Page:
House/Senate Action: Week of 7/28/14-8/3/14
The August Recess began Friday night, and will last through Sunday, September 7.
BOEHNER V. OBAMA:
On Wednesday, by a vote of 225-201 along party lines, the House voted to authorize Speaker Boehner to sue the President for his failure to enforce the Employer Mandate in ObamaCare.
On Tuesday, the Senate took up the House-passed Transportation Bill. By a vote of 28-69, the Senate failed to pass Sen. Mike Lee’s Transportation Empowerment Act, offered as an amendment. Then, by a vote of 66-31, the Senate amended the House version so the funding would only last until December 19. Once the bill had been amended, the vote for final passage in the Senate was 79-18.
Remember, the original House version – which passed by a vote of 367-55 – extended funding through next May.
On Thursday, the House took up the amended measure and, by a bipartisan vote of 272-150, rejected it and sent back to the Senate its original bill.
Late Thursday, the Senate caved, and by a vote of 81-13, accepted the House bill.
On Wednesday, House Ways and Means Chairman Dave Camp released a new set of Lois Lerner emails from 2012, in which she referred to some Republicans as “a**holes” and “crazies.”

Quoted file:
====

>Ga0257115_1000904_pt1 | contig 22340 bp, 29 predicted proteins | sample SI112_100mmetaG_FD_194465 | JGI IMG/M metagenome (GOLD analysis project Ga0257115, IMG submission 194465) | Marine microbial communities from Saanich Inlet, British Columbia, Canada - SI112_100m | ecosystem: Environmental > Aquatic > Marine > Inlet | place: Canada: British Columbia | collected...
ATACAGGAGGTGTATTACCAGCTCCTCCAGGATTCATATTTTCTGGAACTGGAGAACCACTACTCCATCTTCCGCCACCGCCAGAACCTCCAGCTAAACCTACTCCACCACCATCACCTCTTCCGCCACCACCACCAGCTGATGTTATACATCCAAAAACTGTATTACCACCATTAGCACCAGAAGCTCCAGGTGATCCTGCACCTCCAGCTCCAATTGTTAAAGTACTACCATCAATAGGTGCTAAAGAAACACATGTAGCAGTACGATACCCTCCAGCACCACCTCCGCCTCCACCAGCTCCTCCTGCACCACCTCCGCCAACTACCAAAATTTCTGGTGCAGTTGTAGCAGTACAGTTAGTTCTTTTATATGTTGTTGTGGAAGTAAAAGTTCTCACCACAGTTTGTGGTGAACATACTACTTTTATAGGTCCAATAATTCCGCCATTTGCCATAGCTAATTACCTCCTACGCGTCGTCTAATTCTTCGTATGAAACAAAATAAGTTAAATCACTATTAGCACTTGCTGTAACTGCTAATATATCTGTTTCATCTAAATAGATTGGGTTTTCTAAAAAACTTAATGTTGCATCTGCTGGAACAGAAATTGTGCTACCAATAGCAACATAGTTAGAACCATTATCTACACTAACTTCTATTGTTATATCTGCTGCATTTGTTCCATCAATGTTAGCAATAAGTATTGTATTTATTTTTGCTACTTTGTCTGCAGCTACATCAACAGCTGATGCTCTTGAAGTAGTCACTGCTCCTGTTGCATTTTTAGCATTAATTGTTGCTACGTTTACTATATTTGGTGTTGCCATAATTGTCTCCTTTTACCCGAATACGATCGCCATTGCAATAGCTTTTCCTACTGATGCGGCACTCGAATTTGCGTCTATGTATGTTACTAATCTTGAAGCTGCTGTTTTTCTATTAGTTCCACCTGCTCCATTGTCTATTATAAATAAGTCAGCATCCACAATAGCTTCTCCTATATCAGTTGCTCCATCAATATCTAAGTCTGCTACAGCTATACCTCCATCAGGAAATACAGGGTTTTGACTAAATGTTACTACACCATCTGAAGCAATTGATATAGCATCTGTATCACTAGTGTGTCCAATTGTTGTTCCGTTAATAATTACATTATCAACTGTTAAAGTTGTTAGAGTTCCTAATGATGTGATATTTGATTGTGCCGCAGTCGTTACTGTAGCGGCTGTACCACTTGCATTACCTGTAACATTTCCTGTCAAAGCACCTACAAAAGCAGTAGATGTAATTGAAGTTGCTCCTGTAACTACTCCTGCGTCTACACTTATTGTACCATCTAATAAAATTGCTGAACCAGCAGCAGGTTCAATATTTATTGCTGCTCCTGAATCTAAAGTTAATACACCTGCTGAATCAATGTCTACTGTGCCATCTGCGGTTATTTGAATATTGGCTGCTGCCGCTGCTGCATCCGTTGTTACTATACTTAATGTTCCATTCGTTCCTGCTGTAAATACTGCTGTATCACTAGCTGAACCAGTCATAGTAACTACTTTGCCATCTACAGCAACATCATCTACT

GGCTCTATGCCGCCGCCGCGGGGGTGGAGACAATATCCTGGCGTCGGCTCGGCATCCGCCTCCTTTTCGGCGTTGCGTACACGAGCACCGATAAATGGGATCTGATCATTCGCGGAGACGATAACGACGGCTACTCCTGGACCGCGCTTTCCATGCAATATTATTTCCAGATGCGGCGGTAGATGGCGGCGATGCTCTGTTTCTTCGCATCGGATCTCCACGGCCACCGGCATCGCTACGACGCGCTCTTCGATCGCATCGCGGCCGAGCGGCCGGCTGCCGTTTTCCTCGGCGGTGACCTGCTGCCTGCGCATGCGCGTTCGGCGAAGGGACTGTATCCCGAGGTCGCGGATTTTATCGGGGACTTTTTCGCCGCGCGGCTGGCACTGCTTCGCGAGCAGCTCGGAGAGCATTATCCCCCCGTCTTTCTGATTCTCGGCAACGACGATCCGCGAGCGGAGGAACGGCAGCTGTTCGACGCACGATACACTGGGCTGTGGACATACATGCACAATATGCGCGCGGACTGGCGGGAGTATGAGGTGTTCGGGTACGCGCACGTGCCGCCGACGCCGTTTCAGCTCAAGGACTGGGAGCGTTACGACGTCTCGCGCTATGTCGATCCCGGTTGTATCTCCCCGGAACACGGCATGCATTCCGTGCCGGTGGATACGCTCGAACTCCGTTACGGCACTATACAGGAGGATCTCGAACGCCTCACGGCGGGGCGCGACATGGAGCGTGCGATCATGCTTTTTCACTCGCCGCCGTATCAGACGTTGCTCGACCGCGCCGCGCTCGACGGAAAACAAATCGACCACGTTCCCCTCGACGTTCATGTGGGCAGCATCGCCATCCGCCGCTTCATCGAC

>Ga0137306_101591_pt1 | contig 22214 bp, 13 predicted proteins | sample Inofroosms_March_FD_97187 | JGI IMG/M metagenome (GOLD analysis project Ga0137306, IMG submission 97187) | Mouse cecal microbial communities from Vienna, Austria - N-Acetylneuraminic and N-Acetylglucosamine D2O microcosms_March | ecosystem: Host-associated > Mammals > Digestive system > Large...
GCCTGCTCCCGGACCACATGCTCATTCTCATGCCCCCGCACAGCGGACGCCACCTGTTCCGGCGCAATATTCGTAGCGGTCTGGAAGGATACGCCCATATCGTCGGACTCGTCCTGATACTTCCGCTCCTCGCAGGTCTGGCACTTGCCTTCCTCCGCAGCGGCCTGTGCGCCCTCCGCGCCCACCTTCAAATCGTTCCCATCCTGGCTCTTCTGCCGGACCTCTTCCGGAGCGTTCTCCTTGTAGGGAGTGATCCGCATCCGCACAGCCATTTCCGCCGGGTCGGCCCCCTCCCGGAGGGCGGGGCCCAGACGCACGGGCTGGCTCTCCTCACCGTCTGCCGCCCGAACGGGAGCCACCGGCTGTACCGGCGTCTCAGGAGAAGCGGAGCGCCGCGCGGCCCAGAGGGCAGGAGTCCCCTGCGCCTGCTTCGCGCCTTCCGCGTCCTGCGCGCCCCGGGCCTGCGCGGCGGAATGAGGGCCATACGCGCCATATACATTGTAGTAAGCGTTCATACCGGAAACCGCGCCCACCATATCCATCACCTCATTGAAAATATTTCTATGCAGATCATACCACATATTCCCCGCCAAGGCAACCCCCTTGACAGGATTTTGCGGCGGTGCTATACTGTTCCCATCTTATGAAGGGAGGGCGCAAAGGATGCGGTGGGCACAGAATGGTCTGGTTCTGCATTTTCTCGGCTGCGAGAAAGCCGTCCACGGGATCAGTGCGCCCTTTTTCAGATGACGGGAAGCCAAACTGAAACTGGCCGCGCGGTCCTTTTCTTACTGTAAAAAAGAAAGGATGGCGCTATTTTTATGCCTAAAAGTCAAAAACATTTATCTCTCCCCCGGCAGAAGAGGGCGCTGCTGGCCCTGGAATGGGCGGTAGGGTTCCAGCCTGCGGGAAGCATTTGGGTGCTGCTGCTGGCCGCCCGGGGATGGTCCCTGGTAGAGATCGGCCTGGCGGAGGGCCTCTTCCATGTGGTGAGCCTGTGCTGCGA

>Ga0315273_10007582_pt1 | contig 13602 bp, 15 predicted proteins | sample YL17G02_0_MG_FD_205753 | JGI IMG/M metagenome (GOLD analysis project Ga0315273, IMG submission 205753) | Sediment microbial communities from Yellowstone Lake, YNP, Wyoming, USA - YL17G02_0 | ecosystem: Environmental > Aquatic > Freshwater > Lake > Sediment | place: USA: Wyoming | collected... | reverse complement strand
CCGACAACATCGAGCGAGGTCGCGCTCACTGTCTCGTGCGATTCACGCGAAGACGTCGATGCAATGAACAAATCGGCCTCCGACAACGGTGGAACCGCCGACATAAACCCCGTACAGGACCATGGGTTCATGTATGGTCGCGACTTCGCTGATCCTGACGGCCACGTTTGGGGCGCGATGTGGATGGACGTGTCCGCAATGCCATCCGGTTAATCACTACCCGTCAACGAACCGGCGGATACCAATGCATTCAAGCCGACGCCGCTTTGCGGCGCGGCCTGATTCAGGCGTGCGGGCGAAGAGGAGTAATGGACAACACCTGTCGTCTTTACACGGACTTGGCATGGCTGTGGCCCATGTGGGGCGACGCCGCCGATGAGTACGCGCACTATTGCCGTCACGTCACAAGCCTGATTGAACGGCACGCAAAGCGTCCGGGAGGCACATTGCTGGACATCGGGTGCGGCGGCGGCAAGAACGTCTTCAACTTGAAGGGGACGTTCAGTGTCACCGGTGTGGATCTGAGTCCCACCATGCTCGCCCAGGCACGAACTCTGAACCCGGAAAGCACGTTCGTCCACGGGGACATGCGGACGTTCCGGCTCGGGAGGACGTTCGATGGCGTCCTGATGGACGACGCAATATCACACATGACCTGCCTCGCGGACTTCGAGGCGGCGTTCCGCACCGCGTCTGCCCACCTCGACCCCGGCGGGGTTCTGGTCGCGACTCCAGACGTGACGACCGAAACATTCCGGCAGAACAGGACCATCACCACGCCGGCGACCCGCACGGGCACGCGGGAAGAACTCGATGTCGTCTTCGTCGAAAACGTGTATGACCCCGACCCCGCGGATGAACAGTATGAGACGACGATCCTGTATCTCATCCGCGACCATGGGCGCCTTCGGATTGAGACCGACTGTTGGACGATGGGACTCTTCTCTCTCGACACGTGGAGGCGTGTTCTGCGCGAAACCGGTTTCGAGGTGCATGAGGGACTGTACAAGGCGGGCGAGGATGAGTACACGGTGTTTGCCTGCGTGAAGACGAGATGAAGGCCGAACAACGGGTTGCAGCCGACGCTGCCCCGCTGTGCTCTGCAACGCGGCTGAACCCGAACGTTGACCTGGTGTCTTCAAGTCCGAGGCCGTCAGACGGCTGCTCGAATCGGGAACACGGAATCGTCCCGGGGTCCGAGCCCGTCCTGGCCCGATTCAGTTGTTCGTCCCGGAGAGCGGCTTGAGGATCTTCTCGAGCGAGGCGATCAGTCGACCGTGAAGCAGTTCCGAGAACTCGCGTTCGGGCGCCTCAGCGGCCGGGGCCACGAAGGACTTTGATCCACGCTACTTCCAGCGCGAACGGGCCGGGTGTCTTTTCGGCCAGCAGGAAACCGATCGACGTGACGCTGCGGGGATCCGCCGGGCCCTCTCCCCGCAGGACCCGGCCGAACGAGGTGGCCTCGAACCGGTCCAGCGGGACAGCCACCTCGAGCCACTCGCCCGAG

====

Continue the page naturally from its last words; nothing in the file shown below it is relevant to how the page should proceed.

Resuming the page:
“Maybe we are through if there are that many a**holes,” she wrote to an unnamed IRS official a few days after the 2012 election. Later she added, “We don’t need to worry about alien terrorists. It’s our own crazies that will take us down.”
Camp followed up by sending a letter to the Department of Justice, once again urging DOJ to investigate, and to appoint a special counsel.
Remember how last week I mentioned that the House might try to move a Continuing Resolution as early as this week, to get a head start on September? Yeah. Well, they were a bit distracted on the House floor this week, and didn’t get around to it.
On Thursday, Harry Reid filed cloture on the Constitutional amendment to limit free speech. That sets up a cloture vote on the Motion To Proceed for Monday, September 8, the first day back from the August recess. This is just a heads up – we’ll be talking more about this in coming weeks.
On Monday, the House Oversight and Government Reform Committee released a report entitled, “ObamaCare’s Taxpayer Bailout of Health Insurers and the White House’s Involvement to Increase Bailout Size,” which revealed that senior Obama aide Valerie Jarrett earlier this year personally assured senior executives at health insurance carriers after those companies worried about holding down premiums under ObamaCare without a taxpayer-funded bailout.
Just one month after her email exchanges, the Obama Administration issued rules to allow for a taxpayer-funded bailout.
Chet Burrell, president and CEO of Care First Blue Cross Blue Shield, wrote Jarrett in March of this year to tell her that insurers would need funding from ObamaCare’s Risk Corridor program in order to minimize substantial losses – or else insurers might have to hike premiums as much as 20 percent.